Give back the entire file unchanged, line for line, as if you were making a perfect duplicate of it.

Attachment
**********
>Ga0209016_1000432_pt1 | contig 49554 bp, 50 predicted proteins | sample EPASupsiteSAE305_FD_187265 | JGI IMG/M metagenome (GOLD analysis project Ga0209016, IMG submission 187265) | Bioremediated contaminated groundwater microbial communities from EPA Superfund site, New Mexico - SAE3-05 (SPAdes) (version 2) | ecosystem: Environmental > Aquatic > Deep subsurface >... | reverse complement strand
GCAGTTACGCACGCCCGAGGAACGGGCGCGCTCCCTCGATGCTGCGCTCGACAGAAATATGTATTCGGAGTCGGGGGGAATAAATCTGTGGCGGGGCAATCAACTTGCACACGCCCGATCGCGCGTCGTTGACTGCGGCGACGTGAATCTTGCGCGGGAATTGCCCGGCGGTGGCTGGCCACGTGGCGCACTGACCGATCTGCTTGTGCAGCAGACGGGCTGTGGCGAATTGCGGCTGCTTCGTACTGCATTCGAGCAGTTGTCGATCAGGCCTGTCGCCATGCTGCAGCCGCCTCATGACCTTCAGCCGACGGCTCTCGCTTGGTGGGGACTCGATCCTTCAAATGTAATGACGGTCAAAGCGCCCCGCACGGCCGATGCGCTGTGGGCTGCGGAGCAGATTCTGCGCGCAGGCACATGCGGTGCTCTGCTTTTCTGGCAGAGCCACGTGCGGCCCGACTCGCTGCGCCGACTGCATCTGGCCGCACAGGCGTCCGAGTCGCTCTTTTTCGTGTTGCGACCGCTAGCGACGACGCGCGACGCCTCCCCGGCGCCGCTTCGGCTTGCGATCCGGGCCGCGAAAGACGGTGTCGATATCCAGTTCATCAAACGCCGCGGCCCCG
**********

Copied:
>Ga0209016_1000432_pt1 | contig 49554 bp, 50 predicted proteins | sample EPASupsiteSAE305_FD_187265 | JGI IMG/M metagenome (GOLD analysis project Ga0209016, IMG submission 187265) | Bioremediated contaminated groundwater microbial communities from EPA Superfund site, New Mexico - SAE3-05 (SPAdes) (version 2) | ecosystem: Environmental > Aquatic > Deep subsurface >... | reverse complement strand
GCAGTTACGCACGCCCGAGGAACGGGCGCGCTCCCTCGATGCTGCGCTCGACAGAAATATGTATTCGGAGTCGGGGGGAATAAATCTGTGGCGGGGCAATCAACTTGCACACGCCCGATCGCGCGTCGTTGACTGCGGCGACGTGAATCTTGCGCGGGAATTGCCCGGCGGTGGCTGGCCACGTGGCGCACTGACCGATCTGCTTGTGCAGCAGACGGGCTGTGGCGAATTGCGGCTGCTTCGTACTGCATTCGAGCAGTTGTCGATCAGGCCTGTCGCCATGCTGCAGCCGCCTCATGACCTTCAGCCGACGGCTCTCGCTTGGTGGGGACTCGATCCTTCAAATGTAATGACGGTCAAAGCGCCCCGCACGGCCGATGCGCTGTGGGCTGCGGAGCAGATTCTGCGCGCAGGCACATGCGGTGCTCTGCTTTTCTGGCAGAGCCACGTGCGGCCCGACTCGCTGCGCCGACTGCATCTGGCCGCACAGGCGTCCGAGTCGCTCTTTTTCGTGTTGCGACCGCTAGCGACGACGCGCGACGCCTCCCCGGCGCCGCTTCGGCTTGCGATCCGGGCCGCGAAAGACGGTGTCGATATCCAGTTCATCAAACGCCGCGGCCCCG